Environmental sustainability is not restricted simply to reducing plastic or eating less meat; it extends to our built heritage as well. Rescuing an old property – recycling it, effectively – is often a much greener option than knocking it down and putting something brand new in its place. The owners of this house in the Cairngorms National Park must have been sorely tempted to take the latter route, however, when they first saw the dark, dank and neglected condition it was in.
They’d been searching for a suitable rural site on which to build a new home, but when a three-bedroom Victorian cottage at the edge of the ancient Abernethy forest in the Cairngorms came on the market, they decided to take a look. It scarcely met their requirements for a “comfortable, contemporary, practical, safe and enjoyable home to retire to” – in fact, it had very little going for it at all, as project architect Thomas Fitzgerald of South Queensferry-based WT Architecture explains: “It had no connection to the garden or to the forest beyond. The living spaces were isolated by internal corridors, with unlit and treacherous level changes, and the entrances were uninviting and impractical.”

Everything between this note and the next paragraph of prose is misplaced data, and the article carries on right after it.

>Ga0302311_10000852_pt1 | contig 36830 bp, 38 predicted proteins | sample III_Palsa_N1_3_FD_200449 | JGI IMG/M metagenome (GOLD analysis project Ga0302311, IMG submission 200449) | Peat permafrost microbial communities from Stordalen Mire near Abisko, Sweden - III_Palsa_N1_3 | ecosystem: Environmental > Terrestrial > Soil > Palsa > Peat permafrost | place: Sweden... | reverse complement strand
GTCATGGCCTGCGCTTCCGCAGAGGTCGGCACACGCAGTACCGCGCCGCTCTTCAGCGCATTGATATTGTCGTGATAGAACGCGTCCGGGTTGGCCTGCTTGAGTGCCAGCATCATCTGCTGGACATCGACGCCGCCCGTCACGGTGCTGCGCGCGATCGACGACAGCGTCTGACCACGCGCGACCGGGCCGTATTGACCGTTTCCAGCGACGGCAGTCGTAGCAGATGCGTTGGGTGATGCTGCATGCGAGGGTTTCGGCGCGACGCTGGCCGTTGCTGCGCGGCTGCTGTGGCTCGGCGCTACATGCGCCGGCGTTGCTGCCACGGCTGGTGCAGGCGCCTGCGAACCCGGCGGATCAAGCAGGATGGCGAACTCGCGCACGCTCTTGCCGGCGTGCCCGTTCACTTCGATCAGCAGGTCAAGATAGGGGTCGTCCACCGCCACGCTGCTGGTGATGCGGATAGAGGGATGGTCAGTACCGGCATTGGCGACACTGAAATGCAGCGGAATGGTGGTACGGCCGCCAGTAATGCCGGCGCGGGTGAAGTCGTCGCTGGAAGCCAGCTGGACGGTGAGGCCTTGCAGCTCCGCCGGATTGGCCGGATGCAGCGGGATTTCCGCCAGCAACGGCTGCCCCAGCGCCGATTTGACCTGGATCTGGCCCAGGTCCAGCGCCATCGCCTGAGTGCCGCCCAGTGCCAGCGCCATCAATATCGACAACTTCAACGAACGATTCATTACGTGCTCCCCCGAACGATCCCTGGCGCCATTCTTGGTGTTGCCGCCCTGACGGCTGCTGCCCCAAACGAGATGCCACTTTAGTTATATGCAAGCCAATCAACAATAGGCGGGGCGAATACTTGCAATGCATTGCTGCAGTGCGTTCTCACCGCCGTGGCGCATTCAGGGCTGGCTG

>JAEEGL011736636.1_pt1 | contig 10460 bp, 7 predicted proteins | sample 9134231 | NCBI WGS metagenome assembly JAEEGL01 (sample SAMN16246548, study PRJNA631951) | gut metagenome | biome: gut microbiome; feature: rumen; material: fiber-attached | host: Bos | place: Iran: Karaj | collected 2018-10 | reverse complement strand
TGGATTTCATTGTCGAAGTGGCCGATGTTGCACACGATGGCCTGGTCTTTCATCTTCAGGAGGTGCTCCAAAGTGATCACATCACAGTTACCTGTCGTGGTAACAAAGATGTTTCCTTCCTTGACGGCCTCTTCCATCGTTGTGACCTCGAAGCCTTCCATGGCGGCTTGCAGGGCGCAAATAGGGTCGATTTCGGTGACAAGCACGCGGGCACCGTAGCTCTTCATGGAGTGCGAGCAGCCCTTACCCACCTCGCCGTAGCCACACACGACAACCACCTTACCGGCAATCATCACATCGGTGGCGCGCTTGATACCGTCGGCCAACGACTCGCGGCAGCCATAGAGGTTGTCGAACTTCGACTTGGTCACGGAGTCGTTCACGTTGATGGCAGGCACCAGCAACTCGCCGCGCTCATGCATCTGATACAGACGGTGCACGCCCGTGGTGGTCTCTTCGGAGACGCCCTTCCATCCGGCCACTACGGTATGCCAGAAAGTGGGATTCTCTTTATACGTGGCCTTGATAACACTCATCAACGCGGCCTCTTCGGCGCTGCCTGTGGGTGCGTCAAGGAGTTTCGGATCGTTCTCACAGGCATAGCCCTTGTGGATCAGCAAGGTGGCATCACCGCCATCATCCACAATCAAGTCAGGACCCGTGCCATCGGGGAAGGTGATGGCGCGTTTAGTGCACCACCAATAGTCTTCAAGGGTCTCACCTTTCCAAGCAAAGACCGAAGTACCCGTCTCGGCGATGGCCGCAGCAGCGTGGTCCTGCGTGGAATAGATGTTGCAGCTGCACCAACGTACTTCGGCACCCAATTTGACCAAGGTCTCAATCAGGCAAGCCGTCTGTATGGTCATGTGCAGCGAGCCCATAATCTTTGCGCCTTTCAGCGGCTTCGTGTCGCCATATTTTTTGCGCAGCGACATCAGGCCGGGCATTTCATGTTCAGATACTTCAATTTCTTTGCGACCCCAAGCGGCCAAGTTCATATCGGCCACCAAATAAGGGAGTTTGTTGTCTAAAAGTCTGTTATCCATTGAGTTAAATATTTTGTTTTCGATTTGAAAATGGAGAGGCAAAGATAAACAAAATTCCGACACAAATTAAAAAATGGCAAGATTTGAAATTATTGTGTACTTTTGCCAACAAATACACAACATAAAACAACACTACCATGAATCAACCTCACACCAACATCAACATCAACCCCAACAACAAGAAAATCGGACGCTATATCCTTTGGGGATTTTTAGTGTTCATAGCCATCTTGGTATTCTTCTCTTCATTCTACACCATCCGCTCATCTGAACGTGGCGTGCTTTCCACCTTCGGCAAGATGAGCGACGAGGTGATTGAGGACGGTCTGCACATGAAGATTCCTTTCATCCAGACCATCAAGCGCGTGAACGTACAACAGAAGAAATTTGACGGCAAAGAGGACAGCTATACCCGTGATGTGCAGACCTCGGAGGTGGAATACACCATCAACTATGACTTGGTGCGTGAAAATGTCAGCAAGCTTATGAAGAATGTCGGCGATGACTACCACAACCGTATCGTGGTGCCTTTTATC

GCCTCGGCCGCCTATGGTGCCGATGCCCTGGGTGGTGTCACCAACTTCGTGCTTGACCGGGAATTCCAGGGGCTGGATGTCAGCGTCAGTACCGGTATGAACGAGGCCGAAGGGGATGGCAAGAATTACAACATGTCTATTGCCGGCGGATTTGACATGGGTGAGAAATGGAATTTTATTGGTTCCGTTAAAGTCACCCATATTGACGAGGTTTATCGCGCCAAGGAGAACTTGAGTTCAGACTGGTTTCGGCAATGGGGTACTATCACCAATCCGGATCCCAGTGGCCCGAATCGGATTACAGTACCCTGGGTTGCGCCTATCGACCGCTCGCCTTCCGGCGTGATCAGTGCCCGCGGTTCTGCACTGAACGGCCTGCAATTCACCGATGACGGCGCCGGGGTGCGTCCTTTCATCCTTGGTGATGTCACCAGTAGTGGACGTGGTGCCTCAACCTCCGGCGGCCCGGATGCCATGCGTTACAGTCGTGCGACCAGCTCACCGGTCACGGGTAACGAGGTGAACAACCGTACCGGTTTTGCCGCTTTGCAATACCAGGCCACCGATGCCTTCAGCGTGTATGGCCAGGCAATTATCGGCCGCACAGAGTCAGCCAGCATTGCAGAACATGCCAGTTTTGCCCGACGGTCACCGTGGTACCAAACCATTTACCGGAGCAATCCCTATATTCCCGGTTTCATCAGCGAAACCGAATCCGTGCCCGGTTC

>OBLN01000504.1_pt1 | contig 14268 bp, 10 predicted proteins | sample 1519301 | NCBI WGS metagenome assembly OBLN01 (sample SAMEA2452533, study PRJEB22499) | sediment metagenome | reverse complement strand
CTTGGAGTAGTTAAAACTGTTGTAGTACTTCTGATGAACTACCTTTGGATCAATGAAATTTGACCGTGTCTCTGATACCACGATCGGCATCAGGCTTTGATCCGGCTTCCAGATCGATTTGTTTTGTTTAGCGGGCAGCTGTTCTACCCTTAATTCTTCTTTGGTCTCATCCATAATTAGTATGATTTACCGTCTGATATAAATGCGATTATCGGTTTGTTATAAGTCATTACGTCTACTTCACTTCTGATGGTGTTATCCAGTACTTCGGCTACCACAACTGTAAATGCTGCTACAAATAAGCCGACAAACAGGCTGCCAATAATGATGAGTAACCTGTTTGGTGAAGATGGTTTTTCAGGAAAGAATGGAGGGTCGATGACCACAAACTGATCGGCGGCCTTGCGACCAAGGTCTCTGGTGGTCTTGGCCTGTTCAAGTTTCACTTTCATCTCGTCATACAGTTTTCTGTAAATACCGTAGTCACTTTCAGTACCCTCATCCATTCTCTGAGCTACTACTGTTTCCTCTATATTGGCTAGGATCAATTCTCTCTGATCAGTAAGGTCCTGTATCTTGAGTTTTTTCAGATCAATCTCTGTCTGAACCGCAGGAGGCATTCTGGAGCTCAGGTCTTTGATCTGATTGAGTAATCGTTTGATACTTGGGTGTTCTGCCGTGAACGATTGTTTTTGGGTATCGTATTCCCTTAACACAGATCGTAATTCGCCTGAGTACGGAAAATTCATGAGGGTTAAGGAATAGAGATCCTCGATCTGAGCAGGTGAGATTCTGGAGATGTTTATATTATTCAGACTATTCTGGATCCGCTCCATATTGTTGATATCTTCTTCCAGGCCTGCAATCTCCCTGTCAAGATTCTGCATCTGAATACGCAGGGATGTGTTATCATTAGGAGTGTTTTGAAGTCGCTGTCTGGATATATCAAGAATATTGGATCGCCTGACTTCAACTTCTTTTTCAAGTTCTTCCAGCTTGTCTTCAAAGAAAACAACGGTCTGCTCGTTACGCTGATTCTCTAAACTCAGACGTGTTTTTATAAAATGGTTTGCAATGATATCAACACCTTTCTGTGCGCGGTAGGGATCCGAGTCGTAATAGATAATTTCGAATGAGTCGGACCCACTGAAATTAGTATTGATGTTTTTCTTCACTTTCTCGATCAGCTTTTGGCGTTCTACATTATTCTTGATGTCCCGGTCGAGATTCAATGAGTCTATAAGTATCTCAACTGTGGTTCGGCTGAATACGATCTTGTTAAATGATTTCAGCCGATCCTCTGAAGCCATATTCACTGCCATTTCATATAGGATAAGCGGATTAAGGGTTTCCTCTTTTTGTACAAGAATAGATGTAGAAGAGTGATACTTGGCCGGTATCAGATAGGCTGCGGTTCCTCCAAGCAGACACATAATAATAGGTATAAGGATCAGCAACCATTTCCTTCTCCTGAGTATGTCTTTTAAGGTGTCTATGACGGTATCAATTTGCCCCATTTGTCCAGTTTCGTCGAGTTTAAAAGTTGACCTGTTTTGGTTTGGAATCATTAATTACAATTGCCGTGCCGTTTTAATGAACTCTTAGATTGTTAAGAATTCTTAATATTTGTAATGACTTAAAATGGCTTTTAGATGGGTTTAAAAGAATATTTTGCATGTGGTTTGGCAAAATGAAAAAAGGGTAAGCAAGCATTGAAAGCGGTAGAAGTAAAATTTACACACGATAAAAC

Rather than raze it to the ground, though, he and the owners looked to preserve the cottage’s Victorian character and modernise it at the same time. “The aim was to put contemporary living spaces into a light and open extension. It was vital to give the clients spaces that had both a visual and a physical relationship with the garden and the woods.”
Achieving this would require the partial demolition and alteration of elements of the house, as well as the building of the new addition. It took just over a year to design and to secure permissions before the seven-month-long construction could get started with local family-run business Colin Lawson Builders as the main contractor.
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January - February 2020